Warc Briefing: Luxury
Definition: Luxury brands are high ticket, infrequently purchased goods and services typically only available to an elite because of their price, scarcity or limited public profile.
- China will account for 20% of the global luxury market by 2015i.
- Four macro trends have driven the long-term increase in global luxury purchasing: increased disposable income, reduced unemployment, falling production costs and increased female employmentii.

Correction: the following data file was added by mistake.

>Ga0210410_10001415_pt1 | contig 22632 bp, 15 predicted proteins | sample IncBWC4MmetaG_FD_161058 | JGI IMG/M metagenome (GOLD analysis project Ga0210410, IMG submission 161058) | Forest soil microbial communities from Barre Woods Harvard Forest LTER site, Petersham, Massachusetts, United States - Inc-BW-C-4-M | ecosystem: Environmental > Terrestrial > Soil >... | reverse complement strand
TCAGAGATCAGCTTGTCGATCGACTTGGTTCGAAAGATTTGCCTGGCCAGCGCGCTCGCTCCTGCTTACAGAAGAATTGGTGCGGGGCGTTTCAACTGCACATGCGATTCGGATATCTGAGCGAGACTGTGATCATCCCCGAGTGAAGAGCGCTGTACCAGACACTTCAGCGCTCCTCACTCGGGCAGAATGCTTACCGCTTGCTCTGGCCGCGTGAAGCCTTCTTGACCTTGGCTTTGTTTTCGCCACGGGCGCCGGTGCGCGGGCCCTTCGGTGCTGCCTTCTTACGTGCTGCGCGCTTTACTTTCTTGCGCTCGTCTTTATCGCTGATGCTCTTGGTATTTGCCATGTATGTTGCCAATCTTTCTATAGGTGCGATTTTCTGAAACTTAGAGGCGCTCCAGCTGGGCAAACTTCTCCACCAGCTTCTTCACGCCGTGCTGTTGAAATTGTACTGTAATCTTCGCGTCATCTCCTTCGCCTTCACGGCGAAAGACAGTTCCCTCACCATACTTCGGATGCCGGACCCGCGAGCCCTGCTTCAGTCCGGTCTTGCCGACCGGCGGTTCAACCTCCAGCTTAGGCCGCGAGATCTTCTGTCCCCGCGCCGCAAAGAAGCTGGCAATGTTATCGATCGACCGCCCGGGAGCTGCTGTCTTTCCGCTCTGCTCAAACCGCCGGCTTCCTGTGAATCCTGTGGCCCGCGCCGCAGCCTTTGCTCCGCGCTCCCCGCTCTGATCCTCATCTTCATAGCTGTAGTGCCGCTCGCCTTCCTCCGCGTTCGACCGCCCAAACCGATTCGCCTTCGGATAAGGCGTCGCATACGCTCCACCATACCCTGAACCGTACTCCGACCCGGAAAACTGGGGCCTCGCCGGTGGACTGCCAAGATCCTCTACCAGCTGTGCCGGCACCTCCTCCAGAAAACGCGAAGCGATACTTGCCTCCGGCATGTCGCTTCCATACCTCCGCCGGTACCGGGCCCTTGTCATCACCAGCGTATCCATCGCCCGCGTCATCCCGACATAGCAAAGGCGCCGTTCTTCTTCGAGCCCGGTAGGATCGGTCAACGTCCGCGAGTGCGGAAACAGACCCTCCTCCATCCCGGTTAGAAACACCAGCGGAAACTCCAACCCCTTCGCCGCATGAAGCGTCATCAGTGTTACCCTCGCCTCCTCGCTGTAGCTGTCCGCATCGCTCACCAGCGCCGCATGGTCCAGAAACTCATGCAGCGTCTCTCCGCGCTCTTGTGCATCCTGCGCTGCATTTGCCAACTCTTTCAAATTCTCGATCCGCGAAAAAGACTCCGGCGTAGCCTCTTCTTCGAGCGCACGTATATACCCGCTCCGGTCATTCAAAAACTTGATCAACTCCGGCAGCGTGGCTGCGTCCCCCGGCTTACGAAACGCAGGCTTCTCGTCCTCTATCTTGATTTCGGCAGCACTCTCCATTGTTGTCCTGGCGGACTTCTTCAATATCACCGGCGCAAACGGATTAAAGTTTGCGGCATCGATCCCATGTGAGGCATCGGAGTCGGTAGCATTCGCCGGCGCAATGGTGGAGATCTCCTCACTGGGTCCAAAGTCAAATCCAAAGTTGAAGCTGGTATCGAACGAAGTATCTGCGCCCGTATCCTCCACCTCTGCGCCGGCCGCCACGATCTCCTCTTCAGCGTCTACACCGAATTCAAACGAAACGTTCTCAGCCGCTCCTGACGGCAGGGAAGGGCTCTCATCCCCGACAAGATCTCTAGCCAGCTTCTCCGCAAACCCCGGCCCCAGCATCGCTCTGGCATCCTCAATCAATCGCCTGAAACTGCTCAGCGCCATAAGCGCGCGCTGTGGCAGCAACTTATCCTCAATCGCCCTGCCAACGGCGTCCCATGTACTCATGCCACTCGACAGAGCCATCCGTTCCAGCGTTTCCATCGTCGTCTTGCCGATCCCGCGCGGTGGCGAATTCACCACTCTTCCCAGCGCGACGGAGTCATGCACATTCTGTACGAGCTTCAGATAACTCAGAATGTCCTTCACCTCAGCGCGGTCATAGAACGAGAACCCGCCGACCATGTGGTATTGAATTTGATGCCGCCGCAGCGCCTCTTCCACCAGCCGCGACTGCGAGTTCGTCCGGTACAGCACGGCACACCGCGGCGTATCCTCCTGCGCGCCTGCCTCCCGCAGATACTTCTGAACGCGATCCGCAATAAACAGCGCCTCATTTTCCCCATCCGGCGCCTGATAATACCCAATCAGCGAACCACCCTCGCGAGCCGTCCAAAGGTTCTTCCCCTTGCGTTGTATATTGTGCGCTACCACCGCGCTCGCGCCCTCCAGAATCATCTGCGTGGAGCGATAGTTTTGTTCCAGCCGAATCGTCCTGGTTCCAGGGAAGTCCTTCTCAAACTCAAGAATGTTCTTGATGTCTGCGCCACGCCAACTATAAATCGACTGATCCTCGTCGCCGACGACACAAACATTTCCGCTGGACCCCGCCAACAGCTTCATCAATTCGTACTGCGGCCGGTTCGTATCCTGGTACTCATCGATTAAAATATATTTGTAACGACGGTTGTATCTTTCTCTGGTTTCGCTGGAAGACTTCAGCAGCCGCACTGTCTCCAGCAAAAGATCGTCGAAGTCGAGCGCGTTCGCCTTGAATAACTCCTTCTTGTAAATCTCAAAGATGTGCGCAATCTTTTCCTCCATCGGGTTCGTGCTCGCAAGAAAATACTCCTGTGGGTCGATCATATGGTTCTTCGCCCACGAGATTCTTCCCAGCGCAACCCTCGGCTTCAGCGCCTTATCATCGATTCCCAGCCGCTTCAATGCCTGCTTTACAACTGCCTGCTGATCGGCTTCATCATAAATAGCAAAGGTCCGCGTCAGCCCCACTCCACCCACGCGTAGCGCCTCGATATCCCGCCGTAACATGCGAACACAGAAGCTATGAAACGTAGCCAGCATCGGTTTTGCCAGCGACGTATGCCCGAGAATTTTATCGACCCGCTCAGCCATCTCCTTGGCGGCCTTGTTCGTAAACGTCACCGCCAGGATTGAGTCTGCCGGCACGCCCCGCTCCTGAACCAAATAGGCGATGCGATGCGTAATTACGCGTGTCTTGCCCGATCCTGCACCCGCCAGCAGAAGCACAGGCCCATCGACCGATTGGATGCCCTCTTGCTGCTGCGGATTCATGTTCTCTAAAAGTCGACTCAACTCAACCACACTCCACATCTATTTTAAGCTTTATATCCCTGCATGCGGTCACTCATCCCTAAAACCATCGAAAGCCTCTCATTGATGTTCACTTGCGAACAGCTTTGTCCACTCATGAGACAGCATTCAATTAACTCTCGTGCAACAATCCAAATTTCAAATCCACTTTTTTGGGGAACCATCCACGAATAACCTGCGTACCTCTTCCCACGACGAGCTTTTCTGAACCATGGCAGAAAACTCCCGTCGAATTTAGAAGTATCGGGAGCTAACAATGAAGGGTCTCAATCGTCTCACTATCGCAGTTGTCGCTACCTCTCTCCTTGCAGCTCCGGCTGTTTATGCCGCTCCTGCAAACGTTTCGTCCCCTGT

- The number of Louis Vuitton stores worldwide has grown from 251 to 450 in a decadeiii.
History and future outlook
The luxury consumer has existed throughout history, but has undergone several radical makeovers in the last three decades.
Historically, luxury consumers belonged almost exclusively to the royalty, aristocracy and the rich merchantile classes. By the mid-19th century, several premium brand houses had been established, including Hermès (1837), Cartier (1847) Louis Vuitton (1854), Patek Phillipe (1851) and Burberry (1856) to cater for these small but immensely rich groups.